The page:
The Desert Blonde Tarantula of Arizona

October 10, 2011

Do you ever feel misunderstood? Well, the Desert Blonde Tarantula sure does. Considered a relatively docile creature, and having venom so weak it’s harmless to humans, the Desert Blonde Tarantula is hardly anything to fear.

Fuzzy, furry, cute and a great pet.

Soft blond hair covers the females, while males are found covered in black. Female tarantulas have larger, stockier bodies than males, and they also have hairier legs…how attractive! The cephalothorax and the abdomen, the two main body parts, along with eight legs, and two pedipalps, make up a tarantula. The pedipalps, used to catch and transport their prey, are located at the front of the cephalothorax, the anterior part of their body which includes their head. Their mouth and fangs are on the underside.

Living as long as 24 years, female tarantulas live twice as long as males. Males mate only once, often dying shortly after, and sometimes at the mercy of the female. Residing in the dry, open areas of the southwest, the Desert Blonde Tarantula is partial to the state of Arizona, as well as Mexico. These spiders burrow 8 to 12 inches into the dessert ground, line it with silk webbing, and call it home. The silk webbing, believe it or not, actually prevents their burrow from caving in.

Tarantulas are very sensitive to vibrations on the ground that may indicate the presence of prey or danger. Equipped with urticating hairs on their abdomens, tarantulas can release these hairs, causing the eyes and noses of predators to burn and itch. Now, while their venom isn’t harmful to humans, its bite will overcome most insects, and even some small rodents. Desert Blonde Tarantulas are nocturnal hunters, with a diet consisting mostly of grasshoppers, beetles, other small spiders, and even small lizards.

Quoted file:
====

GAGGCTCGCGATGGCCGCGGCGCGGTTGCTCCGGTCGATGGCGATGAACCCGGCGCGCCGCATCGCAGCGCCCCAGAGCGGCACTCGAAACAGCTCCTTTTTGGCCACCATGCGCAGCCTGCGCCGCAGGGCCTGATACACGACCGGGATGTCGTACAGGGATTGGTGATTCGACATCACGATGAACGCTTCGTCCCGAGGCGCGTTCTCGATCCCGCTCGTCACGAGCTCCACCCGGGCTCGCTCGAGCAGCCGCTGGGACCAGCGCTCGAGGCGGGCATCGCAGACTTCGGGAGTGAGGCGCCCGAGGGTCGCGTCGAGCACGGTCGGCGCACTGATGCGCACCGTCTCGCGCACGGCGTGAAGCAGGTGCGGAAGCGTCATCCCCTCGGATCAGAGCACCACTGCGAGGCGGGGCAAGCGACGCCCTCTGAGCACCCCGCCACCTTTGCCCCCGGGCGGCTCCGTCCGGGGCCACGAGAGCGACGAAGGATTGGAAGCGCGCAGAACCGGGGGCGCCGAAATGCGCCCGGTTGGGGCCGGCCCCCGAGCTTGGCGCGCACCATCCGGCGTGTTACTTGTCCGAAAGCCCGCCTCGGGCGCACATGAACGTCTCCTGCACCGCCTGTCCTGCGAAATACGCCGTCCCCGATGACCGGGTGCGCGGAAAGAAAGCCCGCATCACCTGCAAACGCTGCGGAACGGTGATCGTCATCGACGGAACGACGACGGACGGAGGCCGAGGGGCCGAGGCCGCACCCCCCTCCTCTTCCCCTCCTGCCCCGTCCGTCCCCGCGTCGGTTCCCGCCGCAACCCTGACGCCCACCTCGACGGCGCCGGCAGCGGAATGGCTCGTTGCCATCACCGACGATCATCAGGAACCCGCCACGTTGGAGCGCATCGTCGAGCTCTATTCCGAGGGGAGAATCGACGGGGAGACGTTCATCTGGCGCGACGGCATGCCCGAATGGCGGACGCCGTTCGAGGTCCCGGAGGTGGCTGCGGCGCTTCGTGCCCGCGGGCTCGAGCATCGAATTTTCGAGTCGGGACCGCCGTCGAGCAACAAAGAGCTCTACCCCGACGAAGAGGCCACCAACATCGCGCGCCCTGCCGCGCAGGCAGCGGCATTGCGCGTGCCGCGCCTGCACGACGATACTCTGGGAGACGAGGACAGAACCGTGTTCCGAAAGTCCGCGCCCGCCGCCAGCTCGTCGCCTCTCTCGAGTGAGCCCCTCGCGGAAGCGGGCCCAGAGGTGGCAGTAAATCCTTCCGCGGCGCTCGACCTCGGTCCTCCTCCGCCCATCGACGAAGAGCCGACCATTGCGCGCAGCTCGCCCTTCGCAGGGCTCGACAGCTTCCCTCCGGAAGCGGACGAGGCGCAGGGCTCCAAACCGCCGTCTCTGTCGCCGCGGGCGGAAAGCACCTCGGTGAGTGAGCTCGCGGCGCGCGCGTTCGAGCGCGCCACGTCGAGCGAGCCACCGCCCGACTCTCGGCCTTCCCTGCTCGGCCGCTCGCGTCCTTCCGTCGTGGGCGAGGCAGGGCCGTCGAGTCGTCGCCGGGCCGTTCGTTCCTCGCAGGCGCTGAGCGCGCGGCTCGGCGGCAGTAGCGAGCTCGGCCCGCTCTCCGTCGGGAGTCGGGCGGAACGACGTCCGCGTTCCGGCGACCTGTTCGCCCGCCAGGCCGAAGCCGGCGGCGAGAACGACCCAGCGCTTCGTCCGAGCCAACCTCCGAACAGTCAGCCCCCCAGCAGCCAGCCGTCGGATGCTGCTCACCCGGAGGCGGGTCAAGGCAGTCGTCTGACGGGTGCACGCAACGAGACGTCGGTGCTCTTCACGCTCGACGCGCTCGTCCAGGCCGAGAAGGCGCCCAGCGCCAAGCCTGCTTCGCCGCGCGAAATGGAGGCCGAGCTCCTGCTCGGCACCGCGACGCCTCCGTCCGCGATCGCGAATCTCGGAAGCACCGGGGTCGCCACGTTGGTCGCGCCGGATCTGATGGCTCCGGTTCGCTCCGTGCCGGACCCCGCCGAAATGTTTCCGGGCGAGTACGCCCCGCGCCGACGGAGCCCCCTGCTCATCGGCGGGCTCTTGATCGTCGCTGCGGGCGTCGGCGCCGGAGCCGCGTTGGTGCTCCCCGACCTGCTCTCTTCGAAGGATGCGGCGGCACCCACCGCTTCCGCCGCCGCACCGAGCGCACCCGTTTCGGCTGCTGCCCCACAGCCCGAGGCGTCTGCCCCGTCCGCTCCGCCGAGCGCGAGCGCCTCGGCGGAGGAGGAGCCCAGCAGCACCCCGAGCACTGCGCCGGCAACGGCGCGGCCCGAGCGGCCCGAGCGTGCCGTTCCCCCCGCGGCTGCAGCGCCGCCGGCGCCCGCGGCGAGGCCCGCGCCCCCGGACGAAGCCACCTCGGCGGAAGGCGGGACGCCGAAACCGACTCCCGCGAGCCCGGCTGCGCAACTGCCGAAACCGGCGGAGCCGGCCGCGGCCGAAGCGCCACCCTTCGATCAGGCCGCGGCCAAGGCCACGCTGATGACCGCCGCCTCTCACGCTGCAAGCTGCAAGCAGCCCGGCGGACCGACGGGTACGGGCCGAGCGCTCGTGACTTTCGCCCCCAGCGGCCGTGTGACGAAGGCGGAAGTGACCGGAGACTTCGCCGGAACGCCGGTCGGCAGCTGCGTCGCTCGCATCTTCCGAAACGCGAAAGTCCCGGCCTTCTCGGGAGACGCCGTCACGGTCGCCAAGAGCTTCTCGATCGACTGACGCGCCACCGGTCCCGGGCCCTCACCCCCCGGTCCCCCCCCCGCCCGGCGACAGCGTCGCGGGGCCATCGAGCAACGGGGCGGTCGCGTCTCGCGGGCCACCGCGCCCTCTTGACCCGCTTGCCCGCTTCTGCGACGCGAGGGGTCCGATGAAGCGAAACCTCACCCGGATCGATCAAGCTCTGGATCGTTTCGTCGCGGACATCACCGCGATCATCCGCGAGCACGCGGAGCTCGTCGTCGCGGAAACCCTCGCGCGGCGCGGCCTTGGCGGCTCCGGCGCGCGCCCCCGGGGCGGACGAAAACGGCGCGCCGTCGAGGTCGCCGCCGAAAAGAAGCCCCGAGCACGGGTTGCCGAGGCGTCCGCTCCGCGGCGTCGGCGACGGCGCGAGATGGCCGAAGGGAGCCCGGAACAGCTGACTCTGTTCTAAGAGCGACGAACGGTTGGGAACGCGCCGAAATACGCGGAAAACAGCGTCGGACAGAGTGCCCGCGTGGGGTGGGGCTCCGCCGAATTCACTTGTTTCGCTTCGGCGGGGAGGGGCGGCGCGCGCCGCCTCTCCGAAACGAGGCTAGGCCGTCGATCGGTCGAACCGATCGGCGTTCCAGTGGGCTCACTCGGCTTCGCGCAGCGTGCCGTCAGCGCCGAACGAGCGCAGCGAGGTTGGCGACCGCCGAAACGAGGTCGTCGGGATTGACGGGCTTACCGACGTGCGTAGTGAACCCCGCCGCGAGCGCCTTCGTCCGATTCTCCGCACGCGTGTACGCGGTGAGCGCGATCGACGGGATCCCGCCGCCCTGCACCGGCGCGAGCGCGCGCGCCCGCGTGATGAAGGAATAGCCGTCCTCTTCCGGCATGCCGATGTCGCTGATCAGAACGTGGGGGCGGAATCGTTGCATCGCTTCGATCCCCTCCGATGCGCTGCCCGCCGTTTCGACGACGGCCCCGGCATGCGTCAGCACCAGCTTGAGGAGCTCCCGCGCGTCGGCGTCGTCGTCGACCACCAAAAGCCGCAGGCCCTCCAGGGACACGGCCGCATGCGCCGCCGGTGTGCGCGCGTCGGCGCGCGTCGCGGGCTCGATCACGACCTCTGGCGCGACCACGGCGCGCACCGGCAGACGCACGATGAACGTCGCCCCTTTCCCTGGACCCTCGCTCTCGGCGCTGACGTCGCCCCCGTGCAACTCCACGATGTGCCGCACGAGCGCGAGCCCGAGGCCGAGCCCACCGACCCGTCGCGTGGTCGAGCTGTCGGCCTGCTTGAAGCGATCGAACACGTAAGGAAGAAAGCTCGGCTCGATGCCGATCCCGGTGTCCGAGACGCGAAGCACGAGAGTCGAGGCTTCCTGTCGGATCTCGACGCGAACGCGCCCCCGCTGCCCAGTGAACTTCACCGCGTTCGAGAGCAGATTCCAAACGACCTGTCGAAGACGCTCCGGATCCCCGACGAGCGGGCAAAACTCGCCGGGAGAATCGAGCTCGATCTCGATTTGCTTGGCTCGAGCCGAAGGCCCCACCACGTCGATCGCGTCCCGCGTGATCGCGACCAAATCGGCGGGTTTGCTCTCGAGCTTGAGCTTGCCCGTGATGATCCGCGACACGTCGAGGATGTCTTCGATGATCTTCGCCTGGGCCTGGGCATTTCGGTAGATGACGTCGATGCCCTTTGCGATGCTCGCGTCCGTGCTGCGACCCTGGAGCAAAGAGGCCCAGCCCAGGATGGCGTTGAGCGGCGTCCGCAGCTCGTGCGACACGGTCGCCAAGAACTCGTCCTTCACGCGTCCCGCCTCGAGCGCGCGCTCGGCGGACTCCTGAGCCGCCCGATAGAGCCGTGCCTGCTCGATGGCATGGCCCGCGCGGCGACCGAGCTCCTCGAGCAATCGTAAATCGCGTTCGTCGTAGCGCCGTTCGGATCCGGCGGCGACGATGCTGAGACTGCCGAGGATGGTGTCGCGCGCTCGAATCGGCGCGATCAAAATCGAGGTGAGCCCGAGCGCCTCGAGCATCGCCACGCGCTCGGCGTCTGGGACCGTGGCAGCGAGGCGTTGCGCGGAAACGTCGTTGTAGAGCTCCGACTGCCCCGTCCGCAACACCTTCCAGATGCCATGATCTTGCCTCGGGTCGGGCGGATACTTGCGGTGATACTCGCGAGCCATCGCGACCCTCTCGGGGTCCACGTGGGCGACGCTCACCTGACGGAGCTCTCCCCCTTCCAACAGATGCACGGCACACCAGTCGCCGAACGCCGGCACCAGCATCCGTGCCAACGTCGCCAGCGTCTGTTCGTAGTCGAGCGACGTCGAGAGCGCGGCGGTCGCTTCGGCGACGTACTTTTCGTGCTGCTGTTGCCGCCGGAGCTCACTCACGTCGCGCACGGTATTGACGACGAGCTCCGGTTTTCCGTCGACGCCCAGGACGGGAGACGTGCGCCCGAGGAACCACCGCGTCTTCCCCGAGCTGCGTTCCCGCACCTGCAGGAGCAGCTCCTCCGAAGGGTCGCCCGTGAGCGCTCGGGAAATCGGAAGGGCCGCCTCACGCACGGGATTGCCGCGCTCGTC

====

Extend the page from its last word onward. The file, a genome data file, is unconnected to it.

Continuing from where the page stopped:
What’s the Desert Blonde Tarantula’s worst nightmare? Yup, you guessed it…the Tarantula Hawk. A large, black wasp with orange wings, the Tarantula Hawk stings the spider, causing paralysis. The predator then drags the tarantula away from its burrow, lays an egg on it, covers it up, and when the larvae hatches, it feeds on the paralyzed tarantula. Other predators the Desert Blonde Tarantula must be wary of include lizards, snakes, spider-eating birds, coyotes, and foxes.

The Tarantula Hawk is the Desert Blonde Tarantula's worst enemy.

The Desert Blonde Tarantula isn’t only a wild species that you catch rare glimpses of, it also makes a great pet. These spiders are tame creatures and easy to care for. A 5 to 10 gallon tank filled with peat moss and soil provides a good home for this tarantula. Half a flower part or a nice piece of tree bark makes for a suitable shelter to retreat to. With a diet consisting of larger insects, the Desert Blonde Tarantula is easy and inexpensive to feed. If you’re looking for a pet that doesn’t take up much space, doesn’t need constant attention, and isn’t at all vocal, consider making a Desert Blond Tarantula your next furry friend.

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One Response to “The Desert Blonde Tarantula of Arizona”


  1. Very interesting article!
    Thank you!
    MB


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